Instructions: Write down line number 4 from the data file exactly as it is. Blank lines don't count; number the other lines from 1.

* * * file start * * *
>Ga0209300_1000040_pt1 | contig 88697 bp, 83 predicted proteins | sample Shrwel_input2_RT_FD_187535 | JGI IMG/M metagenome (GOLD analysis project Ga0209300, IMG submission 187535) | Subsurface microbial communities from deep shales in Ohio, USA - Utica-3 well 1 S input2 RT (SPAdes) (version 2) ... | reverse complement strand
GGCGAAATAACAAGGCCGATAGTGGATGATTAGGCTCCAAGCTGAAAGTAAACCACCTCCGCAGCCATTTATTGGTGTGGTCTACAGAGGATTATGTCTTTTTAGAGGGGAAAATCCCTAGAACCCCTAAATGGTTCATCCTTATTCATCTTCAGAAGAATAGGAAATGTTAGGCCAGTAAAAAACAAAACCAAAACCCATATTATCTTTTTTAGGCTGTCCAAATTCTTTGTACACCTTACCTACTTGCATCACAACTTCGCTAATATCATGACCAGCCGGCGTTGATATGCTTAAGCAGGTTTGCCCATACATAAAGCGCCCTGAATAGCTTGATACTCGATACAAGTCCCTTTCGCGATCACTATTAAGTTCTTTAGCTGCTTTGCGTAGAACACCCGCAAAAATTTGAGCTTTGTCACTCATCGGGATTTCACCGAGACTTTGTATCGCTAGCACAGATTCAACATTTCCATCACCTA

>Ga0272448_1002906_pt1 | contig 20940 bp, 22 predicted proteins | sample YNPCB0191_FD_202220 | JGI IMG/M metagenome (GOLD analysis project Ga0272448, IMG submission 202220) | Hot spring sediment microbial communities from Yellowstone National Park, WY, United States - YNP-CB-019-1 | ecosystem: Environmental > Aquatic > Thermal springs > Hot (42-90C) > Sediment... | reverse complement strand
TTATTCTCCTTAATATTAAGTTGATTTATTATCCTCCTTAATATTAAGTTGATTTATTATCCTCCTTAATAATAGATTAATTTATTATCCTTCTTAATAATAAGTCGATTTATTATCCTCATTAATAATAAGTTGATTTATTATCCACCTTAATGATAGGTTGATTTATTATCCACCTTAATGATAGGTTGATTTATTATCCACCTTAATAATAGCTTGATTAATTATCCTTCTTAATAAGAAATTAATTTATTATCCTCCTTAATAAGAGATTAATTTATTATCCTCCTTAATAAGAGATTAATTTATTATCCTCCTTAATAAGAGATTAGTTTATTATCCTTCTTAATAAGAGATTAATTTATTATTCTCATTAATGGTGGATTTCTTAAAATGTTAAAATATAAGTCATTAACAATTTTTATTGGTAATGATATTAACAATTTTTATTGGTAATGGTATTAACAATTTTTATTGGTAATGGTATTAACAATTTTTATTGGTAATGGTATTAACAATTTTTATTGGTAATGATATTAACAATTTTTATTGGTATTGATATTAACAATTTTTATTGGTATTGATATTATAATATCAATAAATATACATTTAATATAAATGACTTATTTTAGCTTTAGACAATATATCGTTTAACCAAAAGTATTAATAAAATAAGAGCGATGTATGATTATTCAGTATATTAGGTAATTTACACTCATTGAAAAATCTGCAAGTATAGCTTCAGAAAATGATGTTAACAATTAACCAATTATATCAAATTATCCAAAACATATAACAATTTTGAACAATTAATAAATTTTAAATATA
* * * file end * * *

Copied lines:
TTATTCTCCTTAATATTAAGTTGATTTATTATCCTCCTTAATATTAAGTTGATTTATTATCCTCCTTAATAATAGATTAATTTATTATCCTTCTTAATAATAAGTCGATTTATTATCCTCATTAATAATAAGTTGATTTATTATCCACCTTAATGATAGGTTGATTTATTATCCACCTTAATGATAGGTTGATTTATTATCCACCTTAATAATAGCTTGATTAATTATCCTTCTTAATAAGAAATTAATTTATTATCCTCCTTAATAAGAGATTAATTTATTATCCTCCTTAATAAGAGATTAATTTATTATCCTCCTTAATAAGAGATTAGTTTATTATCCTTCTTAATAAGAGATTAATTTATTATTCTCATTAATGGTGGATTTCTTAAAATGTTAAAATATAAGTCATTAACAATTTTTATTGGTAATGATATTAACAATTTTTATTGGTAATGGTATTAACAATTTTTATTGGTAATGGTATTAACAATTTTTATTGGTAATGGTATTAACAATTTTTATTGGTAATGATATTAACAATTTTTATTGGTATTGATATTAACAATTTTTATTGGTATTGATATTATAATATCAATAAATATACATTTAATATAAATGACTTATTTTAGCTTTAGACAATATATCGTTTAACCAAAAGTATTAATAAAATAAGAGCGATGTATGATTATTCAGTATATTAGGTAATTTACACTCATTGAAAAATCTGCAAGTATAGCTTCAGAAAATGATGTTAACAATTAACCAATTATATCAAATTATCCAAAACATATAACAATTTTGAACAATTAATAAATTTTAAATATA